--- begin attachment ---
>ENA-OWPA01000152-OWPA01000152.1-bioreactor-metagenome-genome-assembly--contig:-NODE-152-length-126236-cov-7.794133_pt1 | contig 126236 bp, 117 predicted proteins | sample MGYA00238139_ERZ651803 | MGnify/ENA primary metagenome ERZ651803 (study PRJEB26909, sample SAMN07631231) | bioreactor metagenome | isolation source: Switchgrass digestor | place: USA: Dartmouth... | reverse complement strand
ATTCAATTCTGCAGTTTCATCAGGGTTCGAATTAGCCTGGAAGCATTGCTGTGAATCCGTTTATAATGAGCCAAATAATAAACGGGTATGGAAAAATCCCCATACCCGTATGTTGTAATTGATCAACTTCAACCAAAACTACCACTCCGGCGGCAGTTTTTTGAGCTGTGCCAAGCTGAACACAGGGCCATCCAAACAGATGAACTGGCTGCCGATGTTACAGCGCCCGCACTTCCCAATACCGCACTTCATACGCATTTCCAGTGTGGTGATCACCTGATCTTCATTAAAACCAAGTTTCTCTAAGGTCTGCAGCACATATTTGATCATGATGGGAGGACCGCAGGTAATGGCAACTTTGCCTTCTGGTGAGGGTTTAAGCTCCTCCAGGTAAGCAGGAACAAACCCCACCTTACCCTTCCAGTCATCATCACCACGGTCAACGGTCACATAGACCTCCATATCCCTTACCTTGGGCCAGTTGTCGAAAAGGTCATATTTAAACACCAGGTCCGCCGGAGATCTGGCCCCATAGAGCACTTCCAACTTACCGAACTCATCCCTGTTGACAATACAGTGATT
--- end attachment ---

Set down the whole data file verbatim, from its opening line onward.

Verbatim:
>ENA-OWPA01000152-OWPA01000152.1-bioreactor-metagenome-genome-assembly--contig:-NODE-152-length-126236-cov-7.794133_pt1 | contig 126236 bp, 117 predicted proteins | sample MGYA00238139_ERZ651803 | MGnify/ENA primary metagenome ERZ651803 (study PRJEB26909, sample SAMN07631231) | bioreactor metagenome | isolation source: Switchgrass digestor | place: USA: Dartmouth... | reverse complement strand
ATTCAATTCTGCAGTTTCATCAGGGTTCGAATTAGCCTGGAAGCATTGCTGTGAATCCGTTTATAATGAGCCAAATAATAAACGGGTATGGAAAAATCCCCATACCCGTATGTTGTAATTGATCAACTTCAACCAAAACTACCACTCCGGCGGCAGTTTTTTGAGCTGTGCCAAGCTGAACACAGGGCCATCCAAACAGATGAACTGGCTGCCGATGTTACAGCGCCCGCACTTCCCAATACCGCACTTCATACGCATTTCCAGTGTGGTGATCACCTGATCTTCATTAAAACCAAGTTTCTCTAAGGTCTGCAGCACATATTTGATCATGATGGGAGGACCGCAGGTAATGGCAACTTTGCCTTCTGGTGAGGGTTTAAGCTCCTCCAGGTAAGCAGGAACAAACCCCACCTTACCCTTCCAGTCATCATCACCACGGTCAACGGTCACATAGACCTCCATATCCCTTACCTTGGGCCAGTTGTCGAAAAGGTCATATTTAAACACCAGGTCCGCCGGAGATCTGGCCCCATAGAGCACTTCCAACTTACCGAACTCATCCCTGTTGACAATACAGTGATT